Modest Mouse resurfaces with ‘Strangers to Ourselves’

First album in eight years brings a mix of old and new sounds

Joe Jolley, Copy Editor
Originally published April 6, 2015

Eight years is a long time to wait between albums. Despite this, indie-rock veterans Modest Mouse have not faltered in the release of “Strangers to Ourselves,” their first full LP since 2007.

Far from losing their way, the band has returned with eight more years of age and experience under their belt.

“Strangers to Ourselves” resumes the band’s break from the lo-fi, garage rock sound of their earlier works. But just because this album isn’t rough around the edges doesn’t mean it isn’t just as much Modest Mouse as the first albums were.

If “This Is a Long Drive for Someone with Nothing to Think About” and “The Lonesome Crowded West” were frontman Isaac Brock shouting drunk from the rooftops, “Strangers to Ourselves” is an impassioned but well-written oratory.

It opens slowly with its title track, a melancholy lament about the aimless confusion of the human race. It sets the theme and musical tone, for all of the songs that follow; The shortsightedness of man and its self-assured doom through desecration of the planet are the overarching topics of Brock’s musings throughout the record.

“Lampshades on Fire” addresses these issues upfront with rapid-fire, non-stop verses describing the constant, self-destructive party that is humanity: “Well, we’re the human race, we’re going to party at this place and then move on (tough luck).”

The up-beat guitar and bass match the energy of Brock’s vocals while ironically underscoring the gravity of the lyrics, giving the song a careless and constantly moving tone that fits the image of the species Brock is describing.

“Lampshades on Fire” is an extrospective on the human party. “Pistol (A. Cunanan, Miami FL. 1996)” — by far the strangest and most unusual sounding track on the album — takes us inside that party.

Brock’s voice is pitched down and distorted, as are the heavy bass line, pounding drums and electronic beat.

The title refers to spree killer Andrew Cunanan — whose last residence before his 1997 suicide was Miami, Florida — and the song embodies the spirit of such a person.

Lines like “why don’t you come to my room and clean my pistol” and “I’ve got a pistol that I need to unload” are thinly veiled innuendos, implying sex or violence or both.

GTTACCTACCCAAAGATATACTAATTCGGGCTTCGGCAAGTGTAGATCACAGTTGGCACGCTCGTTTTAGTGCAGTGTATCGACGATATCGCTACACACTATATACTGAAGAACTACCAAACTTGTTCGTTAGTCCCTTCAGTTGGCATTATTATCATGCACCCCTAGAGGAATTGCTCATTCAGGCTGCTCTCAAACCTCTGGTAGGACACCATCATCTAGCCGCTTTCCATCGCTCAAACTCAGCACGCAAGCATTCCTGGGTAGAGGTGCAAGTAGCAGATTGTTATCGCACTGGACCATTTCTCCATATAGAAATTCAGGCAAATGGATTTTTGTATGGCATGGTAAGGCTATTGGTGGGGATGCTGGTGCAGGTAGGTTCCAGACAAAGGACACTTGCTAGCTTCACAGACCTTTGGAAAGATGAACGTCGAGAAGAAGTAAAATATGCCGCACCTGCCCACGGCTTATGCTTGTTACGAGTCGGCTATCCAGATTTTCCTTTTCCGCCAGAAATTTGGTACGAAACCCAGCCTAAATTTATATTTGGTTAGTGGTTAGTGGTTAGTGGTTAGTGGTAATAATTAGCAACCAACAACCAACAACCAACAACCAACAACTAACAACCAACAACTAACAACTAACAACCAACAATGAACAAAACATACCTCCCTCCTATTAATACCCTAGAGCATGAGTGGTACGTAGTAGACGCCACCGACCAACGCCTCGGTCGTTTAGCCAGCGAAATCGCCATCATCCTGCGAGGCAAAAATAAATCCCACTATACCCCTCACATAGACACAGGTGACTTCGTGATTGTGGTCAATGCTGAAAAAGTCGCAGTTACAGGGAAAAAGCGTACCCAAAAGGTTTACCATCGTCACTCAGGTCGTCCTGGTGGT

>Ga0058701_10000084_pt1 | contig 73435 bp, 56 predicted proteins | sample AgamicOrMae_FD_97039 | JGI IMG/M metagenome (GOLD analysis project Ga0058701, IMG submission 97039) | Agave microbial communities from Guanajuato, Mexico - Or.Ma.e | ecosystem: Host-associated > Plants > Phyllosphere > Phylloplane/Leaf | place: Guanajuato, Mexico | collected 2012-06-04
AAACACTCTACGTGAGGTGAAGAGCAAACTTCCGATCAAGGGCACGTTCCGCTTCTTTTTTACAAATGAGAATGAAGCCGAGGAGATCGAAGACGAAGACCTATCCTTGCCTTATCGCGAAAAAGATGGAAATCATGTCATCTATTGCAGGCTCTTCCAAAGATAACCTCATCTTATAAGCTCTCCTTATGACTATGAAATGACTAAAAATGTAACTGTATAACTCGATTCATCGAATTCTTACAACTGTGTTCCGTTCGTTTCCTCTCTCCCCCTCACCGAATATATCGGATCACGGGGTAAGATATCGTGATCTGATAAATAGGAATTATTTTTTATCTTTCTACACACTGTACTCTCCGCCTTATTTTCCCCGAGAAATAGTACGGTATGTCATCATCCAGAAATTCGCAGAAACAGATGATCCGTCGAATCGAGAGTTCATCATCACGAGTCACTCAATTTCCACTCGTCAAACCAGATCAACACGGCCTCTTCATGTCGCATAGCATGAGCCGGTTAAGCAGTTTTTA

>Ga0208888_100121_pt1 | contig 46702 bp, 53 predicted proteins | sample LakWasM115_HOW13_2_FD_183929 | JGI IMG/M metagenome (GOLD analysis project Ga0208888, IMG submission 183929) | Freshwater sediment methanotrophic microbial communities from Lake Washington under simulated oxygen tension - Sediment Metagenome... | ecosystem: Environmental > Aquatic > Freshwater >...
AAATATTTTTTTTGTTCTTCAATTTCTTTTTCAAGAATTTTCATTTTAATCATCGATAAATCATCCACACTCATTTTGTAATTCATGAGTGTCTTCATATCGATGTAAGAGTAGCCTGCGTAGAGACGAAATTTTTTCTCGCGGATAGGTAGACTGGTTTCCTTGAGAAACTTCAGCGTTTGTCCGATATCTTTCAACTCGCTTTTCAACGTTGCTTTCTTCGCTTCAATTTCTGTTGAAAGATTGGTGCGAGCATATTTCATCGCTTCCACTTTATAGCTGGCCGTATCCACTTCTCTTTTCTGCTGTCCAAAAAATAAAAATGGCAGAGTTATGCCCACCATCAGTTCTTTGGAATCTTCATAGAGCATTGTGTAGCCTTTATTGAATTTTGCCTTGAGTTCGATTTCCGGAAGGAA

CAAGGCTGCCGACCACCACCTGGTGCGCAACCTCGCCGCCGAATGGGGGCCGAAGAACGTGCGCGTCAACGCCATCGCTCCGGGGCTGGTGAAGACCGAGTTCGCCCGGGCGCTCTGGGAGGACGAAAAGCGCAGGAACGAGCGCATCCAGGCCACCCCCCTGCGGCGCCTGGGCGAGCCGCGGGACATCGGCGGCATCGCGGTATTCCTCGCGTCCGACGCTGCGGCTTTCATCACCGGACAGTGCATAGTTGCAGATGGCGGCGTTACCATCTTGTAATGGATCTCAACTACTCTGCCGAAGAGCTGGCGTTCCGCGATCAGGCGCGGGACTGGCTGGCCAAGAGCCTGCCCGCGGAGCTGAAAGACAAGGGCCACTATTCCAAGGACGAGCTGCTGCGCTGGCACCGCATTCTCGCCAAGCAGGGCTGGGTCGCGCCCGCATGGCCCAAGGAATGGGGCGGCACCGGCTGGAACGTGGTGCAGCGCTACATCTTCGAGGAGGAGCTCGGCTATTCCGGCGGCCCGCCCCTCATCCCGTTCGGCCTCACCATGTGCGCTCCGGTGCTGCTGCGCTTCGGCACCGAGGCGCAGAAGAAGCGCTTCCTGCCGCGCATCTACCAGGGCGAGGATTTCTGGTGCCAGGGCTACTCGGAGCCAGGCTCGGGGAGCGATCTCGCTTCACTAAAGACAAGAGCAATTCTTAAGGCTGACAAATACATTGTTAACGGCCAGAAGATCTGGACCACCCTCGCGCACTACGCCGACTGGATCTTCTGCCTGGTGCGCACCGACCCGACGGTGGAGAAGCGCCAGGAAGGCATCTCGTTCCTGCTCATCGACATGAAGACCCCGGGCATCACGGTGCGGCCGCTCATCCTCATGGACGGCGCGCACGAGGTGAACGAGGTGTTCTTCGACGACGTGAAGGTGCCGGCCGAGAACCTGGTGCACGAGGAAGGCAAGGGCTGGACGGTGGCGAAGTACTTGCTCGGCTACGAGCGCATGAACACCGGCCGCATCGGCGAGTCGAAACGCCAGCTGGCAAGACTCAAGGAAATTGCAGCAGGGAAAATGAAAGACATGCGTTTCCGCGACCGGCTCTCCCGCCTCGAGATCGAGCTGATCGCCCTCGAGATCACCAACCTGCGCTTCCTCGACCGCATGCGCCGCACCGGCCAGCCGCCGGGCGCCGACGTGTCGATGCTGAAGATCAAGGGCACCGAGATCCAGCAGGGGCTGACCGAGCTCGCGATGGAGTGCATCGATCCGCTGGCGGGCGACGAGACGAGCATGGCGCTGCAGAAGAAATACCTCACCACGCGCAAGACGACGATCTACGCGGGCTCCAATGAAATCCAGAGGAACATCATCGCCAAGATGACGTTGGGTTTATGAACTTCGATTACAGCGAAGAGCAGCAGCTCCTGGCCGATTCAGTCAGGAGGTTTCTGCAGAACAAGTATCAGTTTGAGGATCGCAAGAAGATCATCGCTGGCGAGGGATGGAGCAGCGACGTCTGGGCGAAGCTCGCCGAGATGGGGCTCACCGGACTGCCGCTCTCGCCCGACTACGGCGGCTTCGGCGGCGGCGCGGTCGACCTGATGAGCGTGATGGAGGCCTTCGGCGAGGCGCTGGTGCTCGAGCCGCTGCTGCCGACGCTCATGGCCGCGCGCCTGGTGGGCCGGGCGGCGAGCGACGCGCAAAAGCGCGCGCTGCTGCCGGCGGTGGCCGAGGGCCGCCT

The heavy distortion and Brock’s manic vocals create a surreal tone, almost drug induced — fitting, as one line mentions “I’ve got my cocaine in the glove box now.”

The whole thing seems to be a tongue-in-cheek caricature of modern society, sarcastically criticising its focus on sex, drugs and violence. The song is so goofy and out of the blue that it’s hard not to grin when it comes on.

Brock and his crew are quick to return to seriousness, however.

“Be Brave” features some of the most caustic and critical lines Brock has ever written. Refrains such as “well the Earth doesn’t care and we hardly even matter, we’re just a bit more piss to push out its full bladder” show his utter contempt for mankind’s treatment of its home, and captures the sense of existential futility that is so often a central feature of Modest Mouse’s music.

That being said, “Strangers to Ourselves” is not without disappointments.

While lyrically one of the strongest songs on the album, “Wicked Campaign” falls short in other aspects. The muffled, syncopated drum beat is a new sound, but it proves much less interesting than the usual fluid and rolling style drummer Jeremiah Green employs. The same goes for the guitar; it follows a predictable chord progression that lacks all of the depth the band usually has in abundance. It comes across as generic. It isn’t a bad song — Brock’s lyrics and delivery hold it up and make it enjoyable to listen to — it just isn’t as intriguing or ear-catching as their other work.

“Strangers to Ourselves” as a whole is not entirely a step away from Modest Mouse’s old work, but neither is it a step back toward it. It is more a step sideways, a rediscovery of the process of making new music after eight years off the job. It pairs experiments like “Pistol” alongside throwbacks like “The Tortoise and the Tourist.” Through the center of it all wind Brock’s lyrics: usually metaphorical, often strange, but always thought provoking and brought to life with a vocal style as varied as the emotions they elicit.